Breaking News

Michigan State, Nassar survivors agree to $500 million settlement

University will pay $425 million to current plaintiffs, set aside $75 million for future.

Hobart President Resigns After Plagiarism Allegations

The president of Hobart and William Smith Colleges resigned Friday, just weeks after the college started investigating allegations that he plagiarized his 2004 dissertation.

An anonymous email dated March 21 alleged several instances of plagiarism in the dissertation, which Gregory J. Vincent wrote to receive his doctorate in higher education from the University of Pennsylvania. Leaders at Hobart and William Smith Colleges then started investigating the matter.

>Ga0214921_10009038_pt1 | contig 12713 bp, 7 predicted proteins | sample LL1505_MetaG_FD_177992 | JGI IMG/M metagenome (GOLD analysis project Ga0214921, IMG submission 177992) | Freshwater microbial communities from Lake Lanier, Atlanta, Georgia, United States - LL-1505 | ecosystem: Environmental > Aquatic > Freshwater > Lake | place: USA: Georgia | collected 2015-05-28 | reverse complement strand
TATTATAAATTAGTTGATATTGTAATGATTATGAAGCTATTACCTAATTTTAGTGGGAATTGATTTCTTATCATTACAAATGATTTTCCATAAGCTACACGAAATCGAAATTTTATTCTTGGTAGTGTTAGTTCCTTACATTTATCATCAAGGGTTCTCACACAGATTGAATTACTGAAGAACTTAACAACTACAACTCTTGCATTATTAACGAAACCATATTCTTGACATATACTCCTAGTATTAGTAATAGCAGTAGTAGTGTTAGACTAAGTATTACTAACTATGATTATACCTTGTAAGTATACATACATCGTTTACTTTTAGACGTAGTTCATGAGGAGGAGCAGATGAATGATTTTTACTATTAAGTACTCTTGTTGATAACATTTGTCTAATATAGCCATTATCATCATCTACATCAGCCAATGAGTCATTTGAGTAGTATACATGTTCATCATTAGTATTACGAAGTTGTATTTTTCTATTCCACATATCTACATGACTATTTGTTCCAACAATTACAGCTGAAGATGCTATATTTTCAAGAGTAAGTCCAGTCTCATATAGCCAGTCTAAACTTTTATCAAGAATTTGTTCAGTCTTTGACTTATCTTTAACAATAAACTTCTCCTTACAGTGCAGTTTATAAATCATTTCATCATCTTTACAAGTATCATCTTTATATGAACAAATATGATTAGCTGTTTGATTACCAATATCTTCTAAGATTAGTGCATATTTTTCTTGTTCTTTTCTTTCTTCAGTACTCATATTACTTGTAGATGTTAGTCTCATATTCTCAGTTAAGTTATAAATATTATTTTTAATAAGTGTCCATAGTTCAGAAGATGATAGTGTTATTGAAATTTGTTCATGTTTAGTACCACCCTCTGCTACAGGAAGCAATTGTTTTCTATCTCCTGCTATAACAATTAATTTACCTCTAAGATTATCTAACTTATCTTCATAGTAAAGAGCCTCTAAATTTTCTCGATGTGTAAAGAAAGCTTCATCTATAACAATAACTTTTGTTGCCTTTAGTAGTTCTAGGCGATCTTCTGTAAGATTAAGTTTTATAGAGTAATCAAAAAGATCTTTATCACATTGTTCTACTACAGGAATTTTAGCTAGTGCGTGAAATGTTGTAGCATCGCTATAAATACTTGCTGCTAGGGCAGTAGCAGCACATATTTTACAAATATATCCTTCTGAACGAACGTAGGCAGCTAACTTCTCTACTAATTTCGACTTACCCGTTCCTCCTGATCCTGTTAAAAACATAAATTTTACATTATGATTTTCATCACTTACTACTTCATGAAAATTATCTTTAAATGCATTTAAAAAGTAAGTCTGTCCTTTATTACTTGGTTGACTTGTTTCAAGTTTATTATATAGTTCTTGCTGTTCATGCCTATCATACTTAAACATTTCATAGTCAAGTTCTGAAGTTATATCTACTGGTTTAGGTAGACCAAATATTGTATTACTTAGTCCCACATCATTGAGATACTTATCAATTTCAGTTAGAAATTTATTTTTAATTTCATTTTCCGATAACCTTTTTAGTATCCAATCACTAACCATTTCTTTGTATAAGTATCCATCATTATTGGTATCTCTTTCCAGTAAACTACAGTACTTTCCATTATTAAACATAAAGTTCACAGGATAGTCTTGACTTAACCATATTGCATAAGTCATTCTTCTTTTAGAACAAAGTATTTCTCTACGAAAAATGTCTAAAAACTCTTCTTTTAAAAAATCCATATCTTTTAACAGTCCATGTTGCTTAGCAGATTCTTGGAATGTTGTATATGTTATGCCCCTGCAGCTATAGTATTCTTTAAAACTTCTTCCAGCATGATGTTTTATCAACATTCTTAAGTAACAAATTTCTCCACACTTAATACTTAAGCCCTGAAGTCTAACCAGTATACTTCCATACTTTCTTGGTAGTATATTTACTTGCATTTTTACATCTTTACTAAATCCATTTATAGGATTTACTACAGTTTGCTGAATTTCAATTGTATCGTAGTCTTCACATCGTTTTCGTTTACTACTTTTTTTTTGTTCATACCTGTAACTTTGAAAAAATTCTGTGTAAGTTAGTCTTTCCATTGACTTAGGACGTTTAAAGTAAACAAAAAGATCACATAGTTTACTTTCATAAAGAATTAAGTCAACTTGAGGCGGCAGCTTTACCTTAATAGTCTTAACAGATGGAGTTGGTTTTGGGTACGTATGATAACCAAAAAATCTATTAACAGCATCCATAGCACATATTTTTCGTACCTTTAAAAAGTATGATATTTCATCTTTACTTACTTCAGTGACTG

On Friday, Vincent told trustees he was resigning. He said in a statement that he believed in the path Hobart and William Smith had been following under his leadership.

“Given the anonymous allegations leveled against my scholarship, however, and the distraction they have caused, I believe this is the best decision for the colleges and for me,” Vincent said. “My primary concern is to avoid any further stress to the campus community. I remain grateful for the partnership of the community and wish the colleges well.”

The college will conduct a national search for a replacement. In the meantime, Pat McGuire, professor emeritus of economics, will serve as interim president.

Ad keywords: 
Is this diversity newsletter?: 
Disable left side advertisement?: 
Is this Career Advice newsletter?: 

Mount Ida College to Close, With Campus Going to UMass